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Category Archives: stuff that isn’t law at all

Figments of imagination (so many figments)


When a High Court Judge opens their judgment with a line like this:-


The facts giving rise to the present application are so extraordinary that they could have come from one of A.P.Herbert’s “Misleading Cases”.


Then I am pretty much Renee Zellweger in Jerry Maguire – “you had me at hello”


A .P. Herbert is my inspiration for legal writing, and his Misleading Cases one of my favourite books – I lost my copy in the RCJ last year and I still feel the ache of its absence when the weather is cold…


Sometimes, when you see a Judge criticise a person, you have a degree of sympathy – anyone can make a mistake, anyone can make a poor decision, anyone can have a bad day. Sometimes, you think “there but for the grace of God”


Not this time.


Islamic Investment Company of the Gulf Bahamas Ltd v Symphony Gems Ltd 2014


is not, as you will have gathered from that lofty case name, a family case.


So you don’t HAVE to read it – it tells you nothing illuminating about family law. But if you make the time, it will pay off, I assure you.


In this case, a Mr Mehtra (RM) had found himself in tricky litigation in the commercial Courts. It involves a debt of £10 million, which the Court previously ordered he should pay, and now interest on top of £4 million.


It is, pretty self-evidently, a tricky case.


It has been made more tricky for RM because for about three years, his lawyer Mr Benson, formerly a partner at Byrne and Partners (now not) had been running the litigation in a peculiar way.


By peculiar, I mean making things up. And by making things up, I don’t mean “Oh, Mr Mehtra, I was just about to ring you, I’m so glad you’ve called”.


Nor do I mean ” Have you lost weight? Seriously, have you been working out or something?”


I mean, fabricating every single thing that he told his client, including documentary evidence to support that.


I’ll quickly make it plain that the Court were totally satisfied that Byrne and Partners knew nothing about this and were not involved in any way.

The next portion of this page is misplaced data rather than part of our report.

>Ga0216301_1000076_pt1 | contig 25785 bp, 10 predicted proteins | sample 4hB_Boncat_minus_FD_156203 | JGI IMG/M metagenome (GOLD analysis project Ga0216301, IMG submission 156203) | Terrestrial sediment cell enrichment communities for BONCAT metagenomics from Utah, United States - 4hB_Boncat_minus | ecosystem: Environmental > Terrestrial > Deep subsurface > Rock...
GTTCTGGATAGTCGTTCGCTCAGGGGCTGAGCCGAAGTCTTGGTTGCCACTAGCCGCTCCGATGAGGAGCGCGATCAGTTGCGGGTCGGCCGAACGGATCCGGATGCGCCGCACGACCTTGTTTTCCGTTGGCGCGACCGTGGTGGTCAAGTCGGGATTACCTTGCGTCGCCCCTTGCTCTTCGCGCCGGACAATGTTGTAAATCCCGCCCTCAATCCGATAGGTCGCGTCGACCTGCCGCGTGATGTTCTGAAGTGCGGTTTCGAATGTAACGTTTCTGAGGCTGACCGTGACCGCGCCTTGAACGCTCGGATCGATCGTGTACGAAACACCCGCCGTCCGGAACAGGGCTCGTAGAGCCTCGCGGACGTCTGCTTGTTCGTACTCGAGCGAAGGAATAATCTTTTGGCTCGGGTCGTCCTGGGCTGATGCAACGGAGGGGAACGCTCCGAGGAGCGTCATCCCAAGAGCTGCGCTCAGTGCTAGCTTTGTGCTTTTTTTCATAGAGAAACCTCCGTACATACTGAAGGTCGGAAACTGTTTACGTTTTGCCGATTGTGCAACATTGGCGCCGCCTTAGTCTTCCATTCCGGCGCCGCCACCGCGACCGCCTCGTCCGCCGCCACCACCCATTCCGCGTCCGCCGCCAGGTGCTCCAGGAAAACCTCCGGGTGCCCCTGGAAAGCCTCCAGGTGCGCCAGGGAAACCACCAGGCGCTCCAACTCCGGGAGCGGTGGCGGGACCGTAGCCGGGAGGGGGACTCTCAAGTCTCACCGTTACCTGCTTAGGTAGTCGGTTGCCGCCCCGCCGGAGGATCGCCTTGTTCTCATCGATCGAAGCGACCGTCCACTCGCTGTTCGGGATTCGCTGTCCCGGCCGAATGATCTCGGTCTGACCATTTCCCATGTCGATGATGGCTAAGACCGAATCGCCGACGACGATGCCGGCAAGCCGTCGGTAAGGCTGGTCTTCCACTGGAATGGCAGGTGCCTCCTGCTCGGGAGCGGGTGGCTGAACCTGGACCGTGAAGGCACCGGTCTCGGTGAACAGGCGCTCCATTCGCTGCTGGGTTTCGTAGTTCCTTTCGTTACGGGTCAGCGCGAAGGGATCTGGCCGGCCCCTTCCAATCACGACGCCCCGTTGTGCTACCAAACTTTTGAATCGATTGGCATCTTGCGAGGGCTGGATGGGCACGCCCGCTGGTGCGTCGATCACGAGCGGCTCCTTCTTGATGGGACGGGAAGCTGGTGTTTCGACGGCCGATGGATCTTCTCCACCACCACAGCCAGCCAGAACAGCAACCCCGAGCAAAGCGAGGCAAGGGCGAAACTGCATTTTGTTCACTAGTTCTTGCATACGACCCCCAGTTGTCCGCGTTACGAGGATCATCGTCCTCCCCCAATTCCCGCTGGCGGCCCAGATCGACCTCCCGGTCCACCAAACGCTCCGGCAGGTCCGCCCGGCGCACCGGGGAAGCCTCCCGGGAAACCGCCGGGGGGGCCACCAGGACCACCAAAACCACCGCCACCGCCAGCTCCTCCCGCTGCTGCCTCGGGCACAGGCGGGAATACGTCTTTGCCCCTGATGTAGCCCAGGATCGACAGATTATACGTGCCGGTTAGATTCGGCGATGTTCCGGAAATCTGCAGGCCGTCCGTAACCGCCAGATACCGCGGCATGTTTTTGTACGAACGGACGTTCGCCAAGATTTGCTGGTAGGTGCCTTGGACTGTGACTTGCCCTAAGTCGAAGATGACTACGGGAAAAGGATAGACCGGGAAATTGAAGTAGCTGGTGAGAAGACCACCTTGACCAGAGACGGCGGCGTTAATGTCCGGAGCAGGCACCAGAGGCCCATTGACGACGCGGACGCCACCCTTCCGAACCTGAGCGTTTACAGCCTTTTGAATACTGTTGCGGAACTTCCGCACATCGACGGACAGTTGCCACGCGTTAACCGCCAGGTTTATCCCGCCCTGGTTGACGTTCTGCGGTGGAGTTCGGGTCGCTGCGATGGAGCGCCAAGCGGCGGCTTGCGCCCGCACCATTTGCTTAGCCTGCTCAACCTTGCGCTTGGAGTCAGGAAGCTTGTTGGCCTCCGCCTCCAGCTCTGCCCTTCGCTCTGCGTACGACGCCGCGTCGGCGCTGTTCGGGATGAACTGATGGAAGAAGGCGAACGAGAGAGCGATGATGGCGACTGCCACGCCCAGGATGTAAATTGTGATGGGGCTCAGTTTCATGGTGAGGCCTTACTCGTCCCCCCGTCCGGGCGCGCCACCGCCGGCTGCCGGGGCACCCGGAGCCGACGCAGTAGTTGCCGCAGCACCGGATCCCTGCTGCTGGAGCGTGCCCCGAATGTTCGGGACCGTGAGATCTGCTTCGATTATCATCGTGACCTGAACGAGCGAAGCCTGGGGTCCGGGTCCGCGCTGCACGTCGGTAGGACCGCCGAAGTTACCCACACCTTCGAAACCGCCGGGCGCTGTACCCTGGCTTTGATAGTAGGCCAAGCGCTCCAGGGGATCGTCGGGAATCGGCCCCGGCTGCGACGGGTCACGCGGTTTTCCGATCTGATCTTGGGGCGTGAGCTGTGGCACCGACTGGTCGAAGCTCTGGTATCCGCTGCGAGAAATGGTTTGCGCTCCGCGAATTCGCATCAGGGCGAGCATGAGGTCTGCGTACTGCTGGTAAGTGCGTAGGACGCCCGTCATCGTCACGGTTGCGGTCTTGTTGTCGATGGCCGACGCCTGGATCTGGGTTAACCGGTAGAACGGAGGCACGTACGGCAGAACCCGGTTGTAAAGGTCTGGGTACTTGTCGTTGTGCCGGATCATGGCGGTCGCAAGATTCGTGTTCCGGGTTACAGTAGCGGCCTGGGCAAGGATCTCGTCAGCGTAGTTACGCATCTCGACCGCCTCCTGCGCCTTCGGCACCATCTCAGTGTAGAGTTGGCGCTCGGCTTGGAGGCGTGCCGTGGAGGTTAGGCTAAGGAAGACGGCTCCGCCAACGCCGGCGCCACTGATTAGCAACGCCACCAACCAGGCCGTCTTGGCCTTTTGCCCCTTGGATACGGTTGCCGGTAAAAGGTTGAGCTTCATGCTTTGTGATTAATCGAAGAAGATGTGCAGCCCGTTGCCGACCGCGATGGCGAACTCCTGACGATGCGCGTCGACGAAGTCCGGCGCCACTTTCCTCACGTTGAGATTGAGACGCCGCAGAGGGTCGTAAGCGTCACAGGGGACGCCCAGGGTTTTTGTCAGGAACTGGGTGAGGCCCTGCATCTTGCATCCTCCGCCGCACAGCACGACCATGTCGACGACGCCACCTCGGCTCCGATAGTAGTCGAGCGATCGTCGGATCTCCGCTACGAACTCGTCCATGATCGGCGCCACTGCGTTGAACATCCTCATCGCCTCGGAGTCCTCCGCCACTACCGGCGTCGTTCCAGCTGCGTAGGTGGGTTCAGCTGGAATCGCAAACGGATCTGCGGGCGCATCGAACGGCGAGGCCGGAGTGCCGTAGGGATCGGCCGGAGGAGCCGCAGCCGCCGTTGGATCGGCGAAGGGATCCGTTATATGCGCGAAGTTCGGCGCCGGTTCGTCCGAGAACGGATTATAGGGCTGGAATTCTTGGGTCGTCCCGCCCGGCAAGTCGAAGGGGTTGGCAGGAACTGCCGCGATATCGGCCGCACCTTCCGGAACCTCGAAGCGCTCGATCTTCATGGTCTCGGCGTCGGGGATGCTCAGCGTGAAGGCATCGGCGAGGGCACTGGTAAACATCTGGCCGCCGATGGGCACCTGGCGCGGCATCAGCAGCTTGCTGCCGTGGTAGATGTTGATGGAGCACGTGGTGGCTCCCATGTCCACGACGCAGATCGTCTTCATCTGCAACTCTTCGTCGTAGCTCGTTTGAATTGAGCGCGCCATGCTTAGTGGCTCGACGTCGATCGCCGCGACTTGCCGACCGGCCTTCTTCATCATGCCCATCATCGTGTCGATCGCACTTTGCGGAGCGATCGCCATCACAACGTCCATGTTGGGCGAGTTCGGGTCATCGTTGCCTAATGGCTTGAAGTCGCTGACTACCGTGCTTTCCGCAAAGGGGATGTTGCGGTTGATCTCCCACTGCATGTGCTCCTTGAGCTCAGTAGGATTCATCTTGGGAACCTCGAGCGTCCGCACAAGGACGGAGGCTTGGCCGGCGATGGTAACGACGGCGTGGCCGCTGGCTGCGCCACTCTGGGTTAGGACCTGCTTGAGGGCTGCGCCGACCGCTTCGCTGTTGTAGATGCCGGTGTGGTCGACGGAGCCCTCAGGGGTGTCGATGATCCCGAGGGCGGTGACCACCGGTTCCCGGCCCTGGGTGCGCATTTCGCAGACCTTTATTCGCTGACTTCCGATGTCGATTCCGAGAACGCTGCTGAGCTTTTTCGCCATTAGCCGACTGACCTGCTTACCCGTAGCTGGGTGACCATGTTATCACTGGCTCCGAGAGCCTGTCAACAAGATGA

Also that the Court had not heard from Mr Benson, and that it is (theoretically) possible that he has a good explanation for it. I can’t for the life of me imagine what that might be, but there could be one. If he instructs Perry Mason, Atticus Finch, Clarence Darrow, Mrs Jo Mills, Edward Marshall Hall, Kavanagh QC, Olivia Pope, Phoenix Wright, Maxine Peake out of Silk and My Cousin Vinny they might jointly come up with one on his behalf, but I doubt it.


By way of flavour (and there’s loads and loads of this, I’m just pulling out some examples). Remember in relation to all of them that RM had instructed Mr Benson to make an application to Court, but that at no point did Mr Benson do anything about it in the real world, he instead just made up a detailed and plausible account of how that was going.


So he was :-


Telling his client that a silk had been briefed for him (nope) and then that the silk had been changed (well, yes, but only changing one imaginary briefing for another) – in all, four silks were dragged into this case on a purely imaginary basis.


Telling his client that the silk was dragging his heels and that’s why things were taking so long (well, no, because he’d never actually told the silk anything about the case or asked the silk to do anything)


Sending the client letters to the High Court chasing up about hearings (having never sent any application to the High Court, he obviously didn’t send letters chasing it up)


Sending his client fabricated orders from the High Court, culminating in even making up Judges who were supposedly making these orders


Sending his client a skeleton argument prepared by his silk (nope, because there was no silk instructed. He did this TWICE. )


Arranging a telephone conference between his client, himself and a ‘senior partner’ at his firm to discuss the case (the ‘senior partner’ was not anyone connected with the firm, but someone impersonating him)


Sending his client fake emails from the other side


Sending his client a draft letter of complaint to a High Court Judge about the delay in the case (obviously never sent, because the High Court had never been asked to do anything, so there was nothing to delay)